This all sounds remarkably ambitious. From the sound of it, the plan is to build the division around some sort of homegrown Indian product, which can then be marketed to western audiences in a similar way to manga. There's no doubt that manga, and not the direct market, is the template that's encouraging Branson here - after all, it's the major driver behind growth in the English-language market.

The bit about building an Indian comics industry isn't a bad idea, so far as it goes. India has a massive population with plenty of money to spend, and it sounds as though their comics industry is rather underdeveloped. It may well be that there's an untapped market in India waiting for this sort of product. If so, it's likely to be worth plenty of money in its own right, more than enough to justify the exercise. After all, there are a billion people living in India - over 15% of the global population. Indians outnumber Americans by more than three to one. That's a hell of a lot of readers. If you can establish a major presence in India, you're doing well already.

But the company's global ambitions seem rather more optimistic. Of course, they could always produce something completely different for foreign markets, and maybe they will. The initial plan, though, seems to be to take Indian-originated material and make it globally appealing. This is a tall order. True, in some ways it's easier to translate comics than other media - at least you keep the art, and you can change the dialogue without resorting to dubbing or subtitles. And true, manga has been successful outside Japan. But it wasn't designed for that purpose - it just happened to have greater resonance to western audiences than the homegrown material. (And what does that tell you about the homegrown material?) European comics, in contrast, have never found much of an audience abroad.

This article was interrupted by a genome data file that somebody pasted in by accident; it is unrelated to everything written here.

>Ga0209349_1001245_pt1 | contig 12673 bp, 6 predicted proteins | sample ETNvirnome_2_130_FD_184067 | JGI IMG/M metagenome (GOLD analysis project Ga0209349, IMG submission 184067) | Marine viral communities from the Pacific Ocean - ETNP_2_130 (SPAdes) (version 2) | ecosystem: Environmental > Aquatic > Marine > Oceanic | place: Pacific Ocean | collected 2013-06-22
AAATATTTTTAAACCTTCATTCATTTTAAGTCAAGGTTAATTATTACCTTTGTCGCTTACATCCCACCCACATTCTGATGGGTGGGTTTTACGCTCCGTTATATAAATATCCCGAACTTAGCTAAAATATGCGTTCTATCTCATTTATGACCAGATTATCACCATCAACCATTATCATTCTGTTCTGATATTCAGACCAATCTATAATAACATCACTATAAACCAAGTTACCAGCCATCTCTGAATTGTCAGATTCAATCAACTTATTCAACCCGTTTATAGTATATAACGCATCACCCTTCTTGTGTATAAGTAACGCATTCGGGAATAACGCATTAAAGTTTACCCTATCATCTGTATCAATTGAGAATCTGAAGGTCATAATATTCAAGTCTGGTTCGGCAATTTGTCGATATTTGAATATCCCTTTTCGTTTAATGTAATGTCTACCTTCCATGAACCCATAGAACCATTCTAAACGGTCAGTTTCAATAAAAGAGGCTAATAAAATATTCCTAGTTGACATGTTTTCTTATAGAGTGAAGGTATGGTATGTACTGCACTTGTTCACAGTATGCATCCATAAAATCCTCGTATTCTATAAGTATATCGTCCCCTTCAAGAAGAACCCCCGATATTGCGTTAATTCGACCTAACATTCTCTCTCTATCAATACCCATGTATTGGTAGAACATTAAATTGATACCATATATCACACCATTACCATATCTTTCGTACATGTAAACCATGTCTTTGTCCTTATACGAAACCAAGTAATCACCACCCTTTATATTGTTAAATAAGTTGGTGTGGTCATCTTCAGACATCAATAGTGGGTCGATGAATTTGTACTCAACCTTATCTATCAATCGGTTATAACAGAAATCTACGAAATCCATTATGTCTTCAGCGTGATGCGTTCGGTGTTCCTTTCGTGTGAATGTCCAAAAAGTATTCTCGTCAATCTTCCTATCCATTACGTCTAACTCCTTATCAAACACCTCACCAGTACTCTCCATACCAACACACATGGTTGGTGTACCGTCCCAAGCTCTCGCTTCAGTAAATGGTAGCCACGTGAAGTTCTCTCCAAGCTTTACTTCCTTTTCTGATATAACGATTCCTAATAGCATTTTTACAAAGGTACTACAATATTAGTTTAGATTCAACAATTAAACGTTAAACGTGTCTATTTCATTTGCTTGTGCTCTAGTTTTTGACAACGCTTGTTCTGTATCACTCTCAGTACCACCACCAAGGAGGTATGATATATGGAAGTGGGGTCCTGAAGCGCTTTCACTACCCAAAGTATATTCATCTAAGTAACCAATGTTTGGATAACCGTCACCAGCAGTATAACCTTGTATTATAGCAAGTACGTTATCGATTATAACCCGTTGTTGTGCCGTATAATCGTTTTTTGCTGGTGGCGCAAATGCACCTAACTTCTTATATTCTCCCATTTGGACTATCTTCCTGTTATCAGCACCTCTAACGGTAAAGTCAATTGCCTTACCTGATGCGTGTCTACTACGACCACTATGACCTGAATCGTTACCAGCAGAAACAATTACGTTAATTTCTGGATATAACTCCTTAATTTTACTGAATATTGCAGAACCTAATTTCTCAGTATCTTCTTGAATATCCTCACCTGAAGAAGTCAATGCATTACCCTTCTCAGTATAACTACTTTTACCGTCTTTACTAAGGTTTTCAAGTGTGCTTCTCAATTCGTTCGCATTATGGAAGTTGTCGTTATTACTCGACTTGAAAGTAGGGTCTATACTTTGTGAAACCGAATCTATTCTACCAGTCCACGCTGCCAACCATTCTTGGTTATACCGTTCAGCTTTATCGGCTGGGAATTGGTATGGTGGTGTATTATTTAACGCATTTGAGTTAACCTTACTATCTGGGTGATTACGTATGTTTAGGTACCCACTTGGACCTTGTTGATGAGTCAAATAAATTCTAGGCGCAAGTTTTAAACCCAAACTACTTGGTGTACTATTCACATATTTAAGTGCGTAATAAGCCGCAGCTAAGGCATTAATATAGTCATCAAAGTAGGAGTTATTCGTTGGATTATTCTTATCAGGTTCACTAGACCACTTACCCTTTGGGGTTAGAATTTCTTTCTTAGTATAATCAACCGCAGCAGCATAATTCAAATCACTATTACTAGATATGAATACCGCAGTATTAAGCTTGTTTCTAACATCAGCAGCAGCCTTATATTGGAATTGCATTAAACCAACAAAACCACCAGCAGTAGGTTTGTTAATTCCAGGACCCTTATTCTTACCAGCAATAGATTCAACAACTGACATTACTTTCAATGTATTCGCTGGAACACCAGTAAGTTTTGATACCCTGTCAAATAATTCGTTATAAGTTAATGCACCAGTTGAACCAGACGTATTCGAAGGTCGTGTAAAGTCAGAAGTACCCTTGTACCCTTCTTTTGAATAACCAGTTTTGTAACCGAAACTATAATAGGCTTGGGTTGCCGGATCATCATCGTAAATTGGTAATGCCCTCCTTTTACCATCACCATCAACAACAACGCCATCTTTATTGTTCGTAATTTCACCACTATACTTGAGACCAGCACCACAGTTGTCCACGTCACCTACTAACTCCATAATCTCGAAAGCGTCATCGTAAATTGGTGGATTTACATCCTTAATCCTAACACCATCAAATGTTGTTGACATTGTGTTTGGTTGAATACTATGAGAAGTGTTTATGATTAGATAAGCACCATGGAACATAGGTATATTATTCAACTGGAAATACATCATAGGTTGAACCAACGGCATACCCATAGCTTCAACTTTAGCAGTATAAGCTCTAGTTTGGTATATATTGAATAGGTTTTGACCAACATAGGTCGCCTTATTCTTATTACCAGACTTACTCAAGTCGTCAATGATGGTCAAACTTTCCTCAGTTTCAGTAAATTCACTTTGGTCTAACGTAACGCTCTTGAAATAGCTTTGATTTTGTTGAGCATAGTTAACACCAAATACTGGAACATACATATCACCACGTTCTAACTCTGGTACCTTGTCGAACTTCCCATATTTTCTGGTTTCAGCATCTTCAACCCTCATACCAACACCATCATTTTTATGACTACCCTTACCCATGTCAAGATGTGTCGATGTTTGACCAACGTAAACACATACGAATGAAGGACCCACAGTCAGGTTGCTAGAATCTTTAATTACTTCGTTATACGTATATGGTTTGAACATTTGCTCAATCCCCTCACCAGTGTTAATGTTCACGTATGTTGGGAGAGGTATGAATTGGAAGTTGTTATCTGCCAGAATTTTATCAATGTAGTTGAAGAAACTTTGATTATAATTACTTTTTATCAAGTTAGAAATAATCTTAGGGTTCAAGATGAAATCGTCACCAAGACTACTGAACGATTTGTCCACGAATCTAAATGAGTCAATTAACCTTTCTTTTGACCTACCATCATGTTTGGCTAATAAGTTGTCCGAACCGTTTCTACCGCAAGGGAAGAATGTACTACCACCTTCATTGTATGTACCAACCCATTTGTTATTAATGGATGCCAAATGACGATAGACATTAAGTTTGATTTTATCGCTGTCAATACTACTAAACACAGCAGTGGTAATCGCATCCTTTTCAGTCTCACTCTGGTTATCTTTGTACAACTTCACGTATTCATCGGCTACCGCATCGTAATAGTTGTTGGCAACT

'If you can establish a major presence in India, you're doing well.' I struggle to imagine any sort of Indian hybrid comics finding a mass audience in America. It just doesn't instinctively seem like the sort of thing American readers are looking for. In Europe, they might do well with the large Indian communities. They're a worthwhile market in their own right. They've managed to get Bollywood films into the UK top ten. But that's largely through an intensely devoted minority audience. Penetration of Indian influences into the British mainstream remains comparatively limited.

To judge from their press release, Virgin Comics anticipate a potentially massive crossover appeal of Indian concepts. Stranger things have happened, but it still seems a remarkable assumption. I can buy the idea that this division could grab a big chunk of the Indian market, but I'm extremely sceptical about the idea that they're going to achieve worldwide success with the same product.

Perhaps the oddest thing about the press release, though, is the location of the company. Even though the overwhelming focus is on India and the subcontinent, the publishing operation is going to be based in New York. This seems a truly strange move, if they're really intending to build around Indian themes in the way they claim. It may be that New York can provide technical knowledge about the comics industry, but I can't imagine the place is overflowing with comics professionals blessed with a detailed cultural understanding of the Indian subcontinent.

It strikes me that if Virgin really want to pursue this course, the best way to do it is to focus on establishing themselves in the potentially-massive Indian market, rather than pushing too heavily for an "all things to all people" global-village identity. They'll just confuse people if they do that, and reduce their chances with the market that might be most receptive to them.